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Voter Outreach

Voter Outreach

Concepts, strategies and objectives to move voters to action

Written by Peter Grear Educate, Organize and Mobilize: Each week over the past several months I’ve written about various aspects of voter suppression with the purpose of explaining its concepts,…

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Keatts A Keeper For New-Look Seahawks

Keatts A Keeper For New-Look Seahawks

New Head Men’s Basketball Coach was all smiles

New Head Men’s Basketball Coach was all smiles at Trask Coliseum. WILMINGTON, NC – Boldly proclaiming, “I’m a winner,” and promising “an exciting brand of basketball” newly-christened UNCW head men’s basketball coach Kevin Keatts said Tuesday that a new day in Seahawk basketball has arrived.

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Lied-to Children More Likely to Cheat and Lie

Lied-to Children More Likely to Cheat and Lie

The study tested 186 children ages 3 to 7

The study tested 186 children ages 3 to 7 in a temptation-resistance paradigm. Approximately half of the children were lied to by an experimenter, who said there was “a huge bowl of candy in the next room” but quickly confessed this was just a ruse to get the child to come play a game. 

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Unconscious Mind Can Detect a Liar When Conscious Mind Fails

Unconscious Mind Can Detect a Liar When Conscious Mind Fails

The unconscious mind could catch a liar

“We set out to test whether the unconscious mind could catch a liar – even when the conscious mind failed,” says ten Brinke. Along with Berkeley-Haas Assistant Professor Dana R. Carney, lead author ten Brinke and Dayna Stimson (BS 2013, Psychology), hypothesized that these seemingly paradoxical findings may be accounted for by unconscious mental processes.

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Alliance of North Carolina Black Elected Officials: Educate, Organize, and Mobilize

Alliance of North Carolina Black Elected Officials: Educate, Organize, and Mobilize

North Carolina Alliance of Black Elected Officials

Written by Peter Grear, Esq.  Since August 2013 I've continued to ask myself "what would an effective campaign to defeat voter suppression look like?” Well, on Friday, February 14, 2014, Valentine's Day, I got my answer from Richard Hooker, President of the…

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Download Greater Diversity News Digital PDF Edition for FREE

Download Greater Diversity News Digital PDF Edition for FREE

FREE Full PDF Edition includes stories not featured on the website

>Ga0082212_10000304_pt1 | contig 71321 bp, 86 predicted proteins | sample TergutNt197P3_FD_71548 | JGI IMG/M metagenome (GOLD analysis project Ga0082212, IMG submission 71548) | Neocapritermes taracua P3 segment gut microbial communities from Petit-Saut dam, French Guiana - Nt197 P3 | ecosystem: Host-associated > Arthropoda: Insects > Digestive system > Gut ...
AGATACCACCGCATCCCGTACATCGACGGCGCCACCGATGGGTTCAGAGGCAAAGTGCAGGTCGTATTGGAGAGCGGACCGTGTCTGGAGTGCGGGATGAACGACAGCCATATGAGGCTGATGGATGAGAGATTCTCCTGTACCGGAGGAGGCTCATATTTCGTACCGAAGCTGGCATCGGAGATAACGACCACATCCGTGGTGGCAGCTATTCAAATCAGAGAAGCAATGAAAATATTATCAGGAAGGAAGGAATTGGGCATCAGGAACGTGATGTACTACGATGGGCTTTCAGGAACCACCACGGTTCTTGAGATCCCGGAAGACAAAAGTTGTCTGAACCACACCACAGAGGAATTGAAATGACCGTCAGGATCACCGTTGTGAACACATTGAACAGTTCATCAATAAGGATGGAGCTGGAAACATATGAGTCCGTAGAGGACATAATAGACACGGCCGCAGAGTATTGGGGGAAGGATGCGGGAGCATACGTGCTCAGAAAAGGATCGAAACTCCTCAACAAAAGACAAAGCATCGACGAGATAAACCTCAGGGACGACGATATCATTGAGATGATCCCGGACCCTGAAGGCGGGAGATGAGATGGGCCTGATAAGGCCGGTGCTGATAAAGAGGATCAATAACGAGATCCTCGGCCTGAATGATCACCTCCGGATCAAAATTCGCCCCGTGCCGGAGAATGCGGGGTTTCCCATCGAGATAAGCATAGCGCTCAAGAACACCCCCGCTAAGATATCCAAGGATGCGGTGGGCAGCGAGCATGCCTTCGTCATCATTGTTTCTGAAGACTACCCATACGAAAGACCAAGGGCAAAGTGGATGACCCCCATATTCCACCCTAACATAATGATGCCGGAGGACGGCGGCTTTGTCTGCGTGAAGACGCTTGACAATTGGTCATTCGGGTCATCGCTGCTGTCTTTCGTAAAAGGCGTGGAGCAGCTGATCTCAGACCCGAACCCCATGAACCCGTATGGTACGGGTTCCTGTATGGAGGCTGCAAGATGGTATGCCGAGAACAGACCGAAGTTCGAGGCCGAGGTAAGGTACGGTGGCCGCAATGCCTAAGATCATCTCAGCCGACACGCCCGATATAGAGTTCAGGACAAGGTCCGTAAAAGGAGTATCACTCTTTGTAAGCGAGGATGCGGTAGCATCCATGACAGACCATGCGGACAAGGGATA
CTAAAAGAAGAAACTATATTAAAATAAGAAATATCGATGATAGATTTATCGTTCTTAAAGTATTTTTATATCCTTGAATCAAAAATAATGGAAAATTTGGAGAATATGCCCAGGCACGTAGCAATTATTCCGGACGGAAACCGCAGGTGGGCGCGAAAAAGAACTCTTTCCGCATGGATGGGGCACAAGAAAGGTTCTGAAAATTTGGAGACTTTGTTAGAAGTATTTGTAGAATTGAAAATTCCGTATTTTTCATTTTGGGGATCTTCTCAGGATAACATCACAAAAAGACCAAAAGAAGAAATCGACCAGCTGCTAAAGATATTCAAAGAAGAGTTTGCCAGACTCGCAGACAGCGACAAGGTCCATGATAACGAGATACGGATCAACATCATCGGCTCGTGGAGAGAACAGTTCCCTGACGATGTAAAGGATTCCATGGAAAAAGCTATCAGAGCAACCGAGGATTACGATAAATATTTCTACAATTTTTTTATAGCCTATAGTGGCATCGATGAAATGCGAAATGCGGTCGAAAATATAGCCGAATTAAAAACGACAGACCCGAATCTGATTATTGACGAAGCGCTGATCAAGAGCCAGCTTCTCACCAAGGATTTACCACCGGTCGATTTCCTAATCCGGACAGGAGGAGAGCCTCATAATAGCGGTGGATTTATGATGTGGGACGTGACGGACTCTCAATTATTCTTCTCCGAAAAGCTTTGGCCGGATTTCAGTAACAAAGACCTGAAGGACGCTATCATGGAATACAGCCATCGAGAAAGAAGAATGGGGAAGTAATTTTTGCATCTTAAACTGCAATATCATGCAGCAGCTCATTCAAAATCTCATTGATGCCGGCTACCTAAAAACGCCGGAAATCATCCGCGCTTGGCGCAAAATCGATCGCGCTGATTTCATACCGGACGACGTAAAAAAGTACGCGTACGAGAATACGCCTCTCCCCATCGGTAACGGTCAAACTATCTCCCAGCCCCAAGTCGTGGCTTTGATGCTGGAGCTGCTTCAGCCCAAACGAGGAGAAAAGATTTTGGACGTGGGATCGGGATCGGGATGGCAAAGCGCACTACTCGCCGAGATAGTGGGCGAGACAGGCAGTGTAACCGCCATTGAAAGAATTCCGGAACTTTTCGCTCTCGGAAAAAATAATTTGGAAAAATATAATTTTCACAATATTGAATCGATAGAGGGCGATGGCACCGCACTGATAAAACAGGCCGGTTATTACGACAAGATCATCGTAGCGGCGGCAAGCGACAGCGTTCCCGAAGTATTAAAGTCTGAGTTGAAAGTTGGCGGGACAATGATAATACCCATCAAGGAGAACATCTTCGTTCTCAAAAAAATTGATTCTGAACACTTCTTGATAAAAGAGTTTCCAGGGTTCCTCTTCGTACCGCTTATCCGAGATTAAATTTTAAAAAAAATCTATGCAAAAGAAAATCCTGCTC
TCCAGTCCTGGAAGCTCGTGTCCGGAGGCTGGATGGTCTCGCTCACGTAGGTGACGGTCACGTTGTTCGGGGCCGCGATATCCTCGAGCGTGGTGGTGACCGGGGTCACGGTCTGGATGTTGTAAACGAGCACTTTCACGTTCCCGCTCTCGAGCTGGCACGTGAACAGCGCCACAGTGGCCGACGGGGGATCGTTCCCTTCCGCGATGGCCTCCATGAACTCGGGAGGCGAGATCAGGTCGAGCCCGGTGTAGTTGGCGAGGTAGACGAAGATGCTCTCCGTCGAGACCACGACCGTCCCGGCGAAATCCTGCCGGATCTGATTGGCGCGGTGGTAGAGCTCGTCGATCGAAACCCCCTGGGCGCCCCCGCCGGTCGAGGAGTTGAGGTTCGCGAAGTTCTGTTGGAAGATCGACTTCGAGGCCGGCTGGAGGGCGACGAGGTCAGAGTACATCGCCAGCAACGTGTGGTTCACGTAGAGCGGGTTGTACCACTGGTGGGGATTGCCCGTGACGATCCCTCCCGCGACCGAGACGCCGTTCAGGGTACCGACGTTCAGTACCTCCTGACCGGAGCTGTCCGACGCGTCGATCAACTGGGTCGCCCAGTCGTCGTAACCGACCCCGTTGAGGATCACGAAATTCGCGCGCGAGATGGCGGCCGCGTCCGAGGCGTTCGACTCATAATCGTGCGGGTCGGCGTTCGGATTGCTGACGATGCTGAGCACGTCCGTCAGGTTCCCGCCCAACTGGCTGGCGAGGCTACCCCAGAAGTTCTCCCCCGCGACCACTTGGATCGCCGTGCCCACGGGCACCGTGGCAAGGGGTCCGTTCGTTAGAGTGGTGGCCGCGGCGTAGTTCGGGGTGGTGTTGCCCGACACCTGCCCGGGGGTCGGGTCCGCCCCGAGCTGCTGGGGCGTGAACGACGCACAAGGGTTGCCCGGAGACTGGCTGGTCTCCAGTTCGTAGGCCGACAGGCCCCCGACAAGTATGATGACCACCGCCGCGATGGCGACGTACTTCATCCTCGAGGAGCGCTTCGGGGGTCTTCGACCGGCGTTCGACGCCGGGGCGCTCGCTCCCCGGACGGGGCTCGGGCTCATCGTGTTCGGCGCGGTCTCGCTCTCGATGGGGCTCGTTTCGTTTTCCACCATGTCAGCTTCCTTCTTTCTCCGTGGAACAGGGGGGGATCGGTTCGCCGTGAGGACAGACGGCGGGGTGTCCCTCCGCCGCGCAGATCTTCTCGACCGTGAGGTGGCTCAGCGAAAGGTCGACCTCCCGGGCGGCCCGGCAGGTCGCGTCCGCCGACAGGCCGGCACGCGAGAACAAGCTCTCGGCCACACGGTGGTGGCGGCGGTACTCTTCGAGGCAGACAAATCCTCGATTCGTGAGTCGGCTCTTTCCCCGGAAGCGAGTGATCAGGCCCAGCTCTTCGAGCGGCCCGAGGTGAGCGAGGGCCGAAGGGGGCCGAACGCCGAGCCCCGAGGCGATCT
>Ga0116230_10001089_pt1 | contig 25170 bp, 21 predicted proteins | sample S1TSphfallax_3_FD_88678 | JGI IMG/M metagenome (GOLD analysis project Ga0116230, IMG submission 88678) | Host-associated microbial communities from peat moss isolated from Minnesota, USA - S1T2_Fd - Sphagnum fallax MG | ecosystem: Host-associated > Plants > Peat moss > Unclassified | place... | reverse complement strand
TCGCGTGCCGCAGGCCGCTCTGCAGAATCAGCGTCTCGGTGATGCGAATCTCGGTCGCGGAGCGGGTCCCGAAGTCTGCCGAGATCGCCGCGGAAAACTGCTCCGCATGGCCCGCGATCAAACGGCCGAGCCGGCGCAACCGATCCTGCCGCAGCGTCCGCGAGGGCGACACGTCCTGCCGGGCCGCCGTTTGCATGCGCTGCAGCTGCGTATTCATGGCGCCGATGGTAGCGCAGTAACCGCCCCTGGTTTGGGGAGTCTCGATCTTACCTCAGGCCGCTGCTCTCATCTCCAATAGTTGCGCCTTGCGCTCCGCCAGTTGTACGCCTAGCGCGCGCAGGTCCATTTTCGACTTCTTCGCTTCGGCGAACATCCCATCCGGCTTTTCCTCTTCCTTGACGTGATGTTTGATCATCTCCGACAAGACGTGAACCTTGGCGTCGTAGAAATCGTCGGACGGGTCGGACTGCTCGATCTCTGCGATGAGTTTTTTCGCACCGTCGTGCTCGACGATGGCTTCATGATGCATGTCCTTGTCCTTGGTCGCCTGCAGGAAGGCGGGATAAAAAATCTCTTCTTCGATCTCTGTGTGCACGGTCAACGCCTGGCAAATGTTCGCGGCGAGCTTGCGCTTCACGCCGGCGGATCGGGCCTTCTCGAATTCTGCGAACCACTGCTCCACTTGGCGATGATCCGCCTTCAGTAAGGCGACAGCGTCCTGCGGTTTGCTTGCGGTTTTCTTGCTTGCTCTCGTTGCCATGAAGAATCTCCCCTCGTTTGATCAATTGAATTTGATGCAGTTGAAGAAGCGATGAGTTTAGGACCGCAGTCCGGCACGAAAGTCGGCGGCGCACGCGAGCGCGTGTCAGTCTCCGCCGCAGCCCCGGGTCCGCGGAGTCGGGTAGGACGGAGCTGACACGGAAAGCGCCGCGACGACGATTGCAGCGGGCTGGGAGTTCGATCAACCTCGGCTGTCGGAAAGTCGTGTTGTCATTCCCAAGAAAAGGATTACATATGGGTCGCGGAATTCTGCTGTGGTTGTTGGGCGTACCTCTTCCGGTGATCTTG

The FREE Full PDF Edition includes stories not featured on the website. No paper, no hasel, read on your laptop or mobile devices. 

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Top Literary Award Given to Emeritus Prof. José Emilio Pacheco

Written by Featured Organization on 11 December 2009.

José Emilio PachecoEmeritus Professor José Emilio Pacheco (Department of Spanish and Portuguese) has been awarded the prestigious Premio Cervantes Prize for 2009. It is the highest literary honor in the Spanish-speaking world. The 70 year old Pacheco, who lives with his wife - noted writer Christina Pacheco and his two daughters in Mexico City - was a Distinguished University Professor for more than 20 years at Maryland, teaching two graduate seminars each spring. He became Emeritus in 2007. "José Emilio Pacheco before this award already had a body of work that made him one of the most important living poets in the Americas," says Department of Spanish and Portuguese Chair Juan Carlos Quintero-Herencia. "Now with the prestigious Premio Cervantes under his belt, an award given in the past to writers such as Jorge Luis Borges, Alejo Carpentier, María Zambrano, Miguel Delibes, Guillermo Cabrera Infante and Gerardo Diego among others, Pacheco's literary achievements, particularly his poetry, are decisively embedded in the historical accounts of our contemporaneity. The Department of Spanish and Portuguese is extremely proud to have had such an accomplished colleague among us." The prize - honoring an individuals entire life work - was created in Spain in 1975 and brings with it a cash award of more than $188,000. Pacheco told the BBC while attending the international book fair in Guadalajara, Mexico that, "It's like being hit by a punch that doesn't hurt you immediately, it's absolutely unreal." He went on to say, "I'm very grateful and very happy, but I always think of other writers who deserve it much more than I do." José Antonio Pascual Rodriquez, a member of the Cervantes Prize Jury, told the BBC, "We've defined him as representing the whole of our language. He's an exceptional poet of daily life, with a depth, a freedom of thought, an ability to create his own world, an ironic distance from reality when it's necessary and a linguistic use that is impeccable." Prof. Saul Sosnowski is currently an associate provost for international affairs at Maryland and was responsible for bringing Pacheco to College Park in 1985 while chair of the Department of Spanish and Portuguese. "Pacheco's name came up instantly when I sought to attract to campus a stellar Latin American writer, a respected critic and a major voice in Latin American literary and intellectual circles. One of my easiest tasks was to document why he deserved to be appointed Distinguished University Professor. The Cervantes Prize is a well deserved recognition for one of Latin America's leading voices." Professor Sandra Cypess, a long-time member and also a former chair of the department says Pacheco "was known as a master teacher, congenial colleague, and wonderful raconteur - he knew so much about so many topics. Whenever I teach his poems and stories, I learn new things." The "Premio José Emilio Pacheco" award at the University of Maryland was started in 2006 to honor Pacheco's 50 years of being a published author. It is given annually to the best undergraduate essay in Spanish for the 300 language classes. José Emilio Pacheco José Emilio Pacheco is known throughout the Hispanic world as the most eminent poet of his generation, as well as a provocative and talented fiction writer, essayist, critic, translator, poet, editor and intellectual. Many of his works have been illustrated by world renowned artists including Vicente Rojo, Alberto Blanco and Francisco Toledo, and his works have been translated into many languages. Pacheco writes inspiring poems that celebrate common, everyday occurrences. His poems, narratives and essays comment on the great upheavals and disasters humanity has suffered from the Holocaust to the 1968 Tlatelolco Massacre. For example, his I Watch the Earth is an emotional homage to Mexico City after the devastating earthquake in 1985. Some of his most important collections of poetry include El reposo del fuego (The Rest of Fire) (1966), Islas a la deriva (Islands Adrift) (1976), Los trabajos del mar (the Sea Works)(1983), and Album de zoologia (Zoo Album)(1993). His novels include Morirás lejos (You Will Die Far Away)(1967/1977) and Las batallas en el desierto (Battles in the Desert)(1981).